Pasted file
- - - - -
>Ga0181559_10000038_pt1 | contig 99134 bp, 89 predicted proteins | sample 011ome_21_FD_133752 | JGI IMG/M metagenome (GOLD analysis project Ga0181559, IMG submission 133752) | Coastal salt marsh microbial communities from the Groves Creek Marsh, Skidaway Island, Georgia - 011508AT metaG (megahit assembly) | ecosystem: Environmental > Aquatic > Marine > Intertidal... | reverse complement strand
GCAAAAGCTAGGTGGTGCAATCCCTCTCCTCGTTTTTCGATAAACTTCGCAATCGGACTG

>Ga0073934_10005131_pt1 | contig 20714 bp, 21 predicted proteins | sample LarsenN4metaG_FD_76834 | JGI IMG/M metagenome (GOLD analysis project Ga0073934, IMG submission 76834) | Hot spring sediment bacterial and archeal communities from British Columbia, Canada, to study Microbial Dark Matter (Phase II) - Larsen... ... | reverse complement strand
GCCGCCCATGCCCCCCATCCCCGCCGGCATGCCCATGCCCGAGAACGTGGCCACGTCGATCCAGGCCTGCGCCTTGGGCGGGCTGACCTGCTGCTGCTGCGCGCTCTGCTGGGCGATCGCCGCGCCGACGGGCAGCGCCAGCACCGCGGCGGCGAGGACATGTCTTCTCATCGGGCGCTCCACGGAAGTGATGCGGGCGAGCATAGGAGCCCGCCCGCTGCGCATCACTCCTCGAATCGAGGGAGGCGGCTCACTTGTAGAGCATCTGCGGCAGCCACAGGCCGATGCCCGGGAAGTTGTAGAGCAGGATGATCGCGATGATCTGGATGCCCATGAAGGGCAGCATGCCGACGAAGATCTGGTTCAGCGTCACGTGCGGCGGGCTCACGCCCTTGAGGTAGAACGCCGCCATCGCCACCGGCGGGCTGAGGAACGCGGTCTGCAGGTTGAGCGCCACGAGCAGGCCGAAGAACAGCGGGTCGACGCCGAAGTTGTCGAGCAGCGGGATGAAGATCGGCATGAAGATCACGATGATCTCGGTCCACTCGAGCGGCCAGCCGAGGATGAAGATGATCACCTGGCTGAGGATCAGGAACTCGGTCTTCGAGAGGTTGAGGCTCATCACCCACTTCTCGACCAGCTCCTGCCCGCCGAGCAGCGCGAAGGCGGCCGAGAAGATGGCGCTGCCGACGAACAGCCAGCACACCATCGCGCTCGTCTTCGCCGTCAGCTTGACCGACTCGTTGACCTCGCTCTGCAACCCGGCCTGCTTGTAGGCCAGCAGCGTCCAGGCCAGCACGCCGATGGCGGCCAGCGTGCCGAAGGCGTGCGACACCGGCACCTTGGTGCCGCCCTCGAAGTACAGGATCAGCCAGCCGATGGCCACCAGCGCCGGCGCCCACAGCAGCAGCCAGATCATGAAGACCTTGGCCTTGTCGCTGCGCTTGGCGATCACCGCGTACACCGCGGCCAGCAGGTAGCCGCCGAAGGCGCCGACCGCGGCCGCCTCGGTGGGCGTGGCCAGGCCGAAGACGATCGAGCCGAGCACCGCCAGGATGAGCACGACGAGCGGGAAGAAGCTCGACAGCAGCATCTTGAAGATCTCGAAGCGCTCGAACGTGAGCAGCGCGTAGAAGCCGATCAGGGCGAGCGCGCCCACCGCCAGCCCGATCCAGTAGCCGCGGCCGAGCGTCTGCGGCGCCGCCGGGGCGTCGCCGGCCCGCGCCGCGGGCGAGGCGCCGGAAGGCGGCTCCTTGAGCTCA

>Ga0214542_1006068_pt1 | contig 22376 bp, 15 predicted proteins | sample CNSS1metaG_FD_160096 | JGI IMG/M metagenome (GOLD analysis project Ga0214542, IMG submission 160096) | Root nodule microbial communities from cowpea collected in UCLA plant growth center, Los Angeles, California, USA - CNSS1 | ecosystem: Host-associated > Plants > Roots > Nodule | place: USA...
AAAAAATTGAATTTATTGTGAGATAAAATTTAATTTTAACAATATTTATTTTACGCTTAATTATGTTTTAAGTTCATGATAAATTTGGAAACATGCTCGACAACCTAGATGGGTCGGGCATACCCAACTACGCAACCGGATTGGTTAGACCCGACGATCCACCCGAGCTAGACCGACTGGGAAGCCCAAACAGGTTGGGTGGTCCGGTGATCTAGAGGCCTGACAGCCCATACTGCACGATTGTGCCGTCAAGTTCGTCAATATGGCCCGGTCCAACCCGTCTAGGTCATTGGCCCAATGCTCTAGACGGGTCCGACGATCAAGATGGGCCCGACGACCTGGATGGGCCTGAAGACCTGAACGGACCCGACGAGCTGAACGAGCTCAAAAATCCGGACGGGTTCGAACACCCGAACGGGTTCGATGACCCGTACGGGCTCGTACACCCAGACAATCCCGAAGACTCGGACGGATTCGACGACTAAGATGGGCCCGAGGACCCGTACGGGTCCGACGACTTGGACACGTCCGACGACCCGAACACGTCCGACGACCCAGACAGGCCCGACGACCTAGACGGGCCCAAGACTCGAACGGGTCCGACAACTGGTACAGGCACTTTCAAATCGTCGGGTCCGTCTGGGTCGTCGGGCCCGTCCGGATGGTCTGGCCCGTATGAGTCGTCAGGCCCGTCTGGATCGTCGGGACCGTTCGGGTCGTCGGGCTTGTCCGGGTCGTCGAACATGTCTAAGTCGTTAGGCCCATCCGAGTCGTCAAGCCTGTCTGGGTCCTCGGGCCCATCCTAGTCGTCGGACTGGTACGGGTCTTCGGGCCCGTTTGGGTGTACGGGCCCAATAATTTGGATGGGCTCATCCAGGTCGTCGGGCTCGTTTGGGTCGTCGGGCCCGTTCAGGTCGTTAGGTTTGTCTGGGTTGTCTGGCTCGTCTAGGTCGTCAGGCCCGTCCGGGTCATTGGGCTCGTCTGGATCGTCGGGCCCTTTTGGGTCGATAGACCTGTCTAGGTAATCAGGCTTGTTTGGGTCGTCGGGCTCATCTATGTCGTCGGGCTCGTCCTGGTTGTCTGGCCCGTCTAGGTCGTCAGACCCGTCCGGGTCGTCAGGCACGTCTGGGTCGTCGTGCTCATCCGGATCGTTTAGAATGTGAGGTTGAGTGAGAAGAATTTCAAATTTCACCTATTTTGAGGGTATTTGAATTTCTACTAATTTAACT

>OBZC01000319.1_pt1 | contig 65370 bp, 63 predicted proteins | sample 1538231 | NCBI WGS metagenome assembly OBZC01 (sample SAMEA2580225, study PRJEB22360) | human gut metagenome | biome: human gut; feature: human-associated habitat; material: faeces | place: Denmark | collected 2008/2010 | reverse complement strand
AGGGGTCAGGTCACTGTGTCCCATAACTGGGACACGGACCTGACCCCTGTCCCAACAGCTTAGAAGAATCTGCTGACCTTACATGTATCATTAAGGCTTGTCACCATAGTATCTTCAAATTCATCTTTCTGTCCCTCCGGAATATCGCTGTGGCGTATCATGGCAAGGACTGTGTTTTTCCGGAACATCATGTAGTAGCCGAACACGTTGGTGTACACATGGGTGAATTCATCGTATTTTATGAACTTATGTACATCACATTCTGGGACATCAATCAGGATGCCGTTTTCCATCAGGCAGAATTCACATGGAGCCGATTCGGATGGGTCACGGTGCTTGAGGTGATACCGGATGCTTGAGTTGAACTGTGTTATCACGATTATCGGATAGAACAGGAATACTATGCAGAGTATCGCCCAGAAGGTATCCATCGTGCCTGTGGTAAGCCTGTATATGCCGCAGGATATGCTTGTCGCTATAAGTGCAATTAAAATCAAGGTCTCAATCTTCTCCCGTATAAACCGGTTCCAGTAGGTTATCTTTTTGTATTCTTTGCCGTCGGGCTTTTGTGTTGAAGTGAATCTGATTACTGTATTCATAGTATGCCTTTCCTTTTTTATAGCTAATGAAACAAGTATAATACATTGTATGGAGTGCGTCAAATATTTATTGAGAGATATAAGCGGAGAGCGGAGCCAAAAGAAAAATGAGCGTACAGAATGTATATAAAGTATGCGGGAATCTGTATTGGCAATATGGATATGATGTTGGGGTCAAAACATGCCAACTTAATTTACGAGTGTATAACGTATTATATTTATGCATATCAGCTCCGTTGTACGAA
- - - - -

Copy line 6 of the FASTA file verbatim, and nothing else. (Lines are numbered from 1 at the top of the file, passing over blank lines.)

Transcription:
AAAAAATTGAATTTATTGTGAGATAAAATTTAATTTTAACAATATTTATTTTACGCTTAATTATGTTTTAAGTTCATGATAAATTTGGAAACATGCTCGACAACCTAGATGGGTCGGGCATACCCAACTACGCAACCGGATTGGTTAGACCCGACGATCCACCCGAGCTAGACCGACTGGGAAGCCCAAACAGGTTGGGTGGTCCGGTGATCTAGAGGCCTGACAGCCCATACTGCACGATTGTGCCGTCAAGTTCGTCAATATGGCCCGGTCCAACCCGTCTAGGTCATTGGCCCAATGCTCTAGACGGGTCCGACGATCAAGATGGGCCCGACGACCTGGATGGGCCTGAAGACCTGAACGGACCCGACGAGCTGAACGAGCTCAAAAATCCGGACGGGTTCGAACACCCGAACGGGTTCGATGACCCGTACGGGCTCGTACACCCAGACAATCCCGAAGACTCGGACGGATTCGACGACTAAGATGGGCCCGAGGACCCGTACGGGTCCGACGACTTGGACACGTCCGACGACCCGAACACGTCCGACGACCCAGACAGGCCCGACGACCTAGACGGGCCCAAGACTCGAACGGGTCCGACAACTGGTACAGGCACTTTCAAATCGTCGGGTCCGTCTGGGTCGTCGGGCCCGTCCGGATGGTCTGGCCCGTATGAGTCGTCAGGCCCGTCTGGATCGTCGGGACCGTTCGGGTCGTCGGGCTTGTCCGGGTCGTCGAACATGTCTAAGTCGTTAGGCCCATCCGAGTCGTCAAGCCTGTCTGGGTCCTCGGGCCCATCCTAGTCGTCGGACTGGTACGGGTCTTCGGGCCCGTTTGGGTGTACGGGCCCAATAATTTGGATGGGCTCATCCAGGTCGTCGGGCTCGTTTGGGTCGTCGGGCCCGTTCAGGTCGTTAGGTTTGTCTGGGTTGTCTGGCTCGTCTAGGTCGTCAGGCCCGTCCGGGTCATTGGGCTCGTCTGGATCGTCGGGCCCTTTTGGGTCGATAGACCTGTCTAGGTAATCAGGCTTGTTTGGGTCGTCGGGCTCATCTATGTCGTCGGGCTCGTCCTGGTTGTCTGGCCCGTCTAGGTCGTCAGACCCGTCCGGGTCGTCAGGCACGTCTGGGTCGTCGTGCTCATCCGGATCGTTTAGAATGTGAGGTTGAGTGAGAAGAATTTCAAATTTCACCTATTTTGAGGGTATTTGAATTTCTACTAATTTAACT